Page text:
Bedwell Lumber Co., Inc. v. T & T CORP.Annotate this Case
386 So. 2d 413 (1980)
BEDWELL LUMBER COMPANY, INC. v. T & T CORPORATION et al.
Supreme Court of Alabama.
May 30, 1980.
Rehearing Denied July 25, 1980.
*414 Robert F. Vargo of Brantley & Vargo, Bay Minette, for appellants.
Thomas W. Underwood, Jr. of Chason & Underwood, Foley, for appellee T & T Corp.
Charles C. Simpson, III of Owens & Simpson, Bay Minette, for appellee A. N. D., Inc., d/b/a Baldwin Real Estate Agency.
This appeal, from a judgment based on a jury verdict for the Plaintiff on a fraud claim, under § 6-5-101, Code 1975, presents a sufficiency of the evidence issue. We affirm.
That the evidence of record amply supports the verdict is demonstrated in the following brief evidentiary recitation supportive of Plaintiff's claim: Plaintiff T & T Corporation, a land developer, through its president Harris C. Grant, offered to purchase 17 lots, plus certain undeveloped land, from Defendant Bedwell Lumber Company, dealing exclusively through Bedwell's agent, Ms. White, of the Baldwin Real Estate Agency. The remaining lots within the subdivision had been sold previously and several of these purchasers had built homes thereon. Before the "closing," Mr. Grant telephoned Ms. White and expressed his concern about the "percolation of the lots." Ms. White replied that Mr. Bedwell at that very moment was in her office and she would ask him whether the lots would support septic tanks. Mr. Bedwell told her (and she, in turn, told Mr. Grant) that the platted lots had been approved for septic tanks, but he was not sure about the acreage.
Within a few days after the closing of the sale, Mr. Grant told Ms. White that several of the lots would not percolate. When Ms. White related this to Mr. Bedwell, he told her to have Mr. Grant contact Hand Engineering "to see what the problem was." Pursuant thereto, Hand reaffirmed its earlier finding, made on behalf of Bedwell at the time the subdivision was platted, that 5 of the 17 lots here involved failed to meet percolation tests and recommended curative action.
Upon receipt of a claim letter from Mr. Grant, Mr. Bedwell asked Ms. White to request Hand "to do whatever was necessary," which she did. Hand performed, or supervised the performance of, the corrective work, including tons of fill dirt and bulldozing, for a total cost of $17,081.04, which Bedwell refused to pay.
We have strained at the record and Appellant's brief in an effort to discern a viable issue for appellate review. Appellant's strongest position may be summarized as follows: Admitting that the evidence, though disputed, supports a finding of misrepresentation with respect to the percolation quality of the lots, Appellant insists:"A party has no right to rely on representation as to the condition, quality, or character of property or as to its adaptability to certain uses, where the parties stand on an equal footing and have equal means of knowing the truth. [Citing 37 Am.Jur.2d, Section 273, Fraud and Deceit; Restatement, Torts, Section 538, Comment E, and Section 542, Comment A.] "In the instant case, the evidence was uncontradicted that T & T Corporation had knowledge of such facts which ought to have excited inquiry regarding the percolation qualities of the subject lots and which, if pursued, would have led to knowledge of the fact that the lots had not been approved by the State of Alabama for septic tanks."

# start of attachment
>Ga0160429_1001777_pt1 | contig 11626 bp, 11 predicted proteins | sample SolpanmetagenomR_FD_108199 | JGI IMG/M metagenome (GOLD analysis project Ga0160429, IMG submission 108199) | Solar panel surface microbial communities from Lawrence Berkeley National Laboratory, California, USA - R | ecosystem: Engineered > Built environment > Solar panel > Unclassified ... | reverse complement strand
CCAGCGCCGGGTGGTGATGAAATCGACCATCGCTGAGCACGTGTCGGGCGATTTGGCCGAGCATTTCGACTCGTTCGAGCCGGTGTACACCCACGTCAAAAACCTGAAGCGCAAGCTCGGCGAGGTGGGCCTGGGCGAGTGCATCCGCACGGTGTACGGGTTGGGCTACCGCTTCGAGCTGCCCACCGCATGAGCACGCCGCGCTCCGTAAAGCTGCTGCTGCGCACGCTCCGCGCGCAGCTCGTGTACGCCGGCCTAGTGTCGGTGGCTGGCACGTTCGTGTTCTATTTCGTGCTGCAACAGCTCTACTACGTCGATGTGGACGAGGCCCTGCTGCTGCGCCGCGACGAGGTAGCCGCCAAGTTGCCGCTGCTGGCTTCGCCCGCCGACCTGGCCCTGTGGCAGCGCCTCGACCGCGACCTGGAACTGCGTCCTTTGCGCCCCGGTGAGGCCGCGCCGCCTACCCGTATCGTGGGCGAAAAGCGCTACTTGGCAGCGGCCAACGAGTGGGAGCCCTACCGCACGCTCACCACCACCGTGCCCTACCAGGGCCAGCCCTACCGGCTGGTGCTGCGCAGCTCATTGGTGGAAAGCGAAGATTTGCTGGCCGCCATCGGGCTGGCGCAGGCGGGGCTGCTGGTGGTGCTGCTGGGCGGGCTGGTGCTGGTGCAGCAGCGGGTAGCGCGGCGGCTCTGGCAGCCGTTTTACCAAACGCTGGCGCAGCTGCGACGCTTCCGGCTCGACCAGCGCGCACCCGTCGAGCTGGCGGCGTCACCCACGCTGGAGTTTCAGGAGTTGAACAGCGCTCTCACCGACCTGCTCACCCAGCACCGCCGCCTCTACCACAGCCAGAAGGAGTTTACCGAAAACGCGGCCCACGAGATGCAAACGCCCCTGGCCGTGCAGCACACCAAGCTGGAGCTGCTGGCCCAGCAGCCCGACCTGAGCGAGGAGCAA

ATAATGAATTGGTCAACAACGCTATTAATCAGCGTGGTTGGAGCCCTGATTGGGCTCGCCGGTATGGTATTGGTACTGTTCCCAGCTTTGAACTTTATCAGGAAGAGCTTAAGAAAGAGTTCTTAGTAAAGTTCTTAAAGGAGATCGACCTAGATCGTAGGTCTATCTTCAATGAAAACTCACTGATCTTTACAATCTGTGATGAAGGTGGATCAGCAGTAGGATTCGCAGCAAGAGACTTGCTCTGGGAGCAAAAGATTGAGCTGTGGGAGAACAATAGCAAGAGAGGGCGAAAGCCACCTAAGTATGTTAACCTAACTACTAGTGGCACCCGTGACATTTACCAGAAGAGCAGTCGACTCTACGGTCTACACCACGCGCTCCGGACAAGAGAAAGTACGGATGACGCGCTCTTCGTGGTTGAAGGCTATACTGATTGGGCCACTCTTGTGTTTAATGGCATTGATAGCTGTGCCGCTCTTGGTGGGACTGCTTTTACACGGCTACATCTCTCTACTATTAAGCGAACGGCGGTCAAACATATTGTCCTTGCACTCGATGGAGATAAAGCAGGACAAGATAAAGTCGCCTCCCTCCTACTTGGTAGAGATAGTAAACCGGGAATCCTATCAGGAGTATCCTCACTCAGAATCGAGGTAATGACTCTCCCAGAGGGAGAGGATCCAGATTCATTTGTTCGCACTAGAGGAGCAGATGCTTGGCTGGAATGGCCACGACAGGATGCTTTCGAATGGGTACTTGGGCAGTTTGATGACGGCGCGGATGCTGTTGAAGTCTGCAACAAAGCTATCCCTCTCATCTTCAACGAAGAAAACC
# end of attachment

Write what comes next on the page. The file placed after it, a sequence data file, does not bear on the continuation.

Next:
*415 We have no quarrel with the basic legal proposition that the representee's reliance must be reasonable under the circumstances; and, where a party has reason to doubt the truth of the representation or is informed of the truth before he acts, he has no right to act thereon. Mid-State Homes, Inc. v. Holt, 52 Ala.App. 415, 293 So. 2d 476 (1974). We reaffirm the principle of the law of fraud that knowledge of such facts which ought to excite inquiry and which, if pursued, would lead to knowledge of other facts, operates as notice of these other facts. Williams v. Dan River Mills, Inc., 286 Ala. 703, 246 So. 2d 431 (1971).
These legal propositions, however, do not operate, here, to bar recovery. Mr. Grant testified that he was induced to close the sales transaction on the strength of Mr. Bedwell's representation that only the undeveloped property in question had percolation problems, and that the subdivided lots had been cleared for use of septic tanks. Ms. White verified Mr. Grant's version of this conversation. Mr. Grant further testified that he first knew of the percolation problem several days after the closing. The evidence justifies a finding by the jury that Mr. Bedwell, at the time he made the representation, knew that 5 of the lots in question would not "perk," and that Mr. Bedwell subsequently agreed to assume the cost of bringing these lots to the required percolation standards.
To accept Appellant's contention in this regard would be tantamount to a holding that T & T Corporation, despite Mr. Bedwell's representation, was obligated, as a matter of law, to instigate an independent investigation which, if pursued, would have disclosed a public record, filed with the County Department of Health, that 5 of the purchased lots had been disapproved for septic tanks. For a case disavowing such an obligation and affirming a judgment fixing liability under similar circumstances, see Jackson Company v. Faulkner, 55 Ala. App. 354, 315 So. 2d 591 (1975).
We have not overlooked argument of Appellant's counsel alleging error relating to the trial Court's order granting the third party defendant's motion for new trial. We have not addressed this contention because the notice of appeal encompasses only the judgment denying Bedwell's motion for a new trial.
TORBERT, C. J., and MADDOX, SHORES and BEATTY, JJ., concur.